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63 Publications

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    Cardona Lab
    09/01/05 | An in situ hybridization protocol for planarian embryos: monitoring myosin heavy chain gene expression.
    Cardona A, Fernández J, Solana J, Romero R
    Development Genes & Evolution. 2005 Sep;215(9):482-88. doi: 10.1007/s00427-005-0003-1

    The monitoring of gene expression is fundamental for understanding developmental biology. Here we report a successful experimental protocol for in situ hybridization in both whole-mount and sectioned planarian embryos. Conventional in situ hybridization techniques in developmental biology are used on whole-mount preparations. However, given that the inherent lack of external morphological markers in planarian embryos hinders the proper interpretation of gene expression data in whole-mount preparations, here we used sectioned material. We discuss the advantages of sectioned versus whole-mount preparations, namely, better probe penetration, improved tissue preservation, and the possibility to interpret gene expression in relation to internal morphological markers such as the epidermis, the embryonic and definitive pharynges, and the gastrodermis. Optimal fixatives and embedding methods for sectioning are also discussed.

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    Cardona Lab
    03/01/05 | The embryonic development of the triclad Schmidtea polychroa.
    Cardona A, Hartenstein V, Romero R
    Development Genes & Evolution. 2005 Mar;215(3):109-31. doi: 10.1007/s00427-004-0455-8

    Triclad flatworms are well studied for their regenerative properties, yet little is known about their embryonic development. We here describe the embryonic development of the triclaty 120d Schmidtea polychroa, using histological and immunocytochemical analysis of whole-mount preparations and sections. During early cleavage (stage 1), yolk cells fuse and enclose the zygote into a syncytium. The zygote divides into blastomeres that dissociate and migrate into the syncytium. During stage 2, a subset of blastomeres differentiate into a transient embryonic epidermis that surrounds the yolk syncytium, and an embryonic pharynx. Other blastomeres divide as a scattered population of cells in the syncytium. During stage 3, the embryonic pharynx imbibes external yolk cells and a gastric cavity is formed in the center of the syncytium. The syncytial yolk and the blastomeres contained within it are compressed into a thin peripheral rind. From a location close to the embryonic pharynx, which defines the posterior pole, bilaterally symmetric ventral nerve cord pioneers extend forward. Stage 4 is characterized by massive proliferation of embryonic cells. Large yolk-filled cells lining the syncytium form the gastrodermis. During stage 5 the external syncytial yolk mantle is resorbed and the embryonic cells contained within differentiate into an irregular scaffold of muscle and nerve cells. Epidermal cells differentiate and replace the transient embryonic epidermis. Through stages 6-8, the embryo adopts its worm-like shape, and loosely scattered populations of differentiating cells consolidate into structurally defined organs. Our analysis reveals a picture of S. polychroa embryogenesis that resembles the morphogenetic events underlying regeneration.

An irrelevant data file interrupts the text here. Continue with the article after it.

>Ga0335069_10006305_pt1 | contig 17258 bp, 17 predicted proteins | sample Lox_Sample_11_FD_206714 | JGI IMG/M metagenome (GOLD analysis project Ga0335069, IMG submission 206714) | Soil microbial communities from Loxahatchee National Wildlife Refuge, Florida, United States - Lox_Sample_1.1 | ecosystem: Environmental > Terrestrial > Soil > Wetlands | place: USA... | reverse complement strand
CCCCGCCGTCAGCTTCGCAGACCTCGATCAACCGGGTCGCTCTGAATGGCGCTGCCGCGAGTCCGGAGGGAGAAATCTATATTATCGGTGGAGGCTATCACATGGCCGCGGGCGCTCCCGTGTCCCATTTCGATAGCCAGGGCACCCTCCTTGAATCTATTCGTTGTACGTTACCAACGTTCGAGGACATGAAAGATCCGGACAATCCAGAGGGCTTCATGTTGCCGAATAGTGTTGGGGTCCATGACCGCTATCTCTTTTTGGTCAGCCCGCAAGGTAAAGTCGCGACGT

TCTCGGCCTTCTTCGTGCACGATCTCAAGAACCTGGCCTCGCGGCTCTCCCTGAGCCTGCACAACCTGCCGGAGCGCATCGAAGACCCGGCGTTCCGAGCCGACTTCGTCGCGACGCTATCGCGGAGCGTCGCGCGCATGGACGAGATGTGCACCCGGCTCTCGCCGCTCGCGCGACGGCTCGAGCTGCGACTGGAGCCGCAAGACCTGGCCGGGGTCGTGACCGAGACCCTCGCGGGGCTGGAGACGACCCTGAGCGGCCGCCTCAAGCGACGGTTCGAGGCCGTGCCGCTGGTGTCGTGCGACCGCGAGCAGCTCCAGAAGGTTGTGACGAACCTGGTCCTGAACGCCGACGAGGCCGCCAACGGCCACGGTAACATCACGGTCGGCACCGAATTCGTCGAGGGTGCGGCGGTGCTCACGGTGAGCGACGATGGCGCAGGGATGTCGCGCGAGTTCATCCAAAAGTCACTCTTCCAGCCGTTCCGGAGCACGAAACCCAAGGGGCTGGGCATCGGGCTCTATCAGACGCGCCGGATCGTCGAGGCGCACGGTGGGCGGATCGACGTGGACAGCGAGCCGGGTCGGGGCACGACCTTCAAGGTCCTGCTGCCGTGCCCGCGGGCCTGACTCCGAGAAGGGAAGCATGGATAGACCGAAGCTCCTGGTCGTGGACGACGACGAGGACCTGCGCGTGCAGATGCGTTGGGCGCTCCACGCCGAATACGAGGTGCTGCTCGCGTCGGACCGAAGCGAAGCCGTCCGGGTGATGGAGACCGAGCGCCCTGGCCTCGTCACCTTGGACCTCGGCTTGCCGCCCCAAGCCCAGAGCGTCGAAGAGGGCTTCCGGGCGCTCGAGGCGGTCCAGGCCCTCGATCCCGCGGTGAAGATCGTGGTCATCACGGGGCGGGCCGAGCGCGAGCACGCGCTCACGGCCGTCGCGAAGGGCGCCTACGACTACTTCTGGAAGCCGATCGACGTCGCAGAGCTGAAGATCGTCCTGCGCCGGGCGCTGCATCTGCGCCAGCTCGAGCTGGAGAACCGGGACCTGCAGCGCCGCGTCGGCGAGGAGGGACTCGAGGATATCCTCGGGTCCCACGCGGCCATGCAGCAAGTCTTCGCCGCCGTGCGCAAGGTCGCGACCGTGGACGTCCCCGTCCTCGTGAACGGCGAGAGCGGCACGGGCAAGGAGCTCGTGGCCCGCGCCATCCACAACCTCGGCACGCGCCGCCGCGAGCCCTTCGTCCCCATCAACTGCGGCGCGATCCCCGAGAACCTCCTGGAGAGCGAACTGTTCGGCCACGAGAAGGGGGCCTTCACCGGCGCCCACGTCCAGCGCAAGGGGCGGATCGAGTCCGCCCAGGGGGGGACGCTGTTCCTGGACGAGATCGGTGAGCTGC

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    Cardona Lab
    12/15/02 | A novel invertebrate trophic factor related to invertebrate neurotrophins is involved in planarian body regional survival and asexual reproduction.
    Bueno D, Fernàndez-Rodríguez J, Cardona A, Hernàndez-Hernàndez V, Romero R
    Developmental biology. 2002 Dec 15;252:188-201

    Trophic factors are a heterogeneous group of molecules that promote cell growth and survival. In freshwater planarians, the small secreted protein TCEN49 is linked to the regional maintenance of the planarian central body region. To investigate its function in vivo, we performed loss-of-function and gain-of-function experiments by RNA interference and by the implantation of microbeads soaked in TCEN49, respectively. We show that TCEN49 behaves as a trophic factor involved in central body region neuron survival. In planarian tail regenerates, tcen49 expression inhibition by double-stranded RNA interference causes extensive apoptosis in various cell types, including nerve cells. This phenotype is rescued by the implantation of microbeads soaked in TCEN49 after RNA interference. On the other hand, in organisms committed to asexual reproduction, both tcen49 mRNA and its protein are detected not only in the central body region but also in the posterior region, expanding from cells close to the ventral nerve chords. In some cases, the implantation of microbeads soaked in TCEN49 in the posterior body region drives organisms to reproduce asexually, and the inhibition of tcen49 expression obstructs this process, suggesting a link between the central nervous system, TCEN49, regional induction, and asexual reproduction. Finally, the distribution of TCEN49 cysteine and tyrosine residues also points to a common evolutionary origin for TCEN49 and molluscan neurotrophins.

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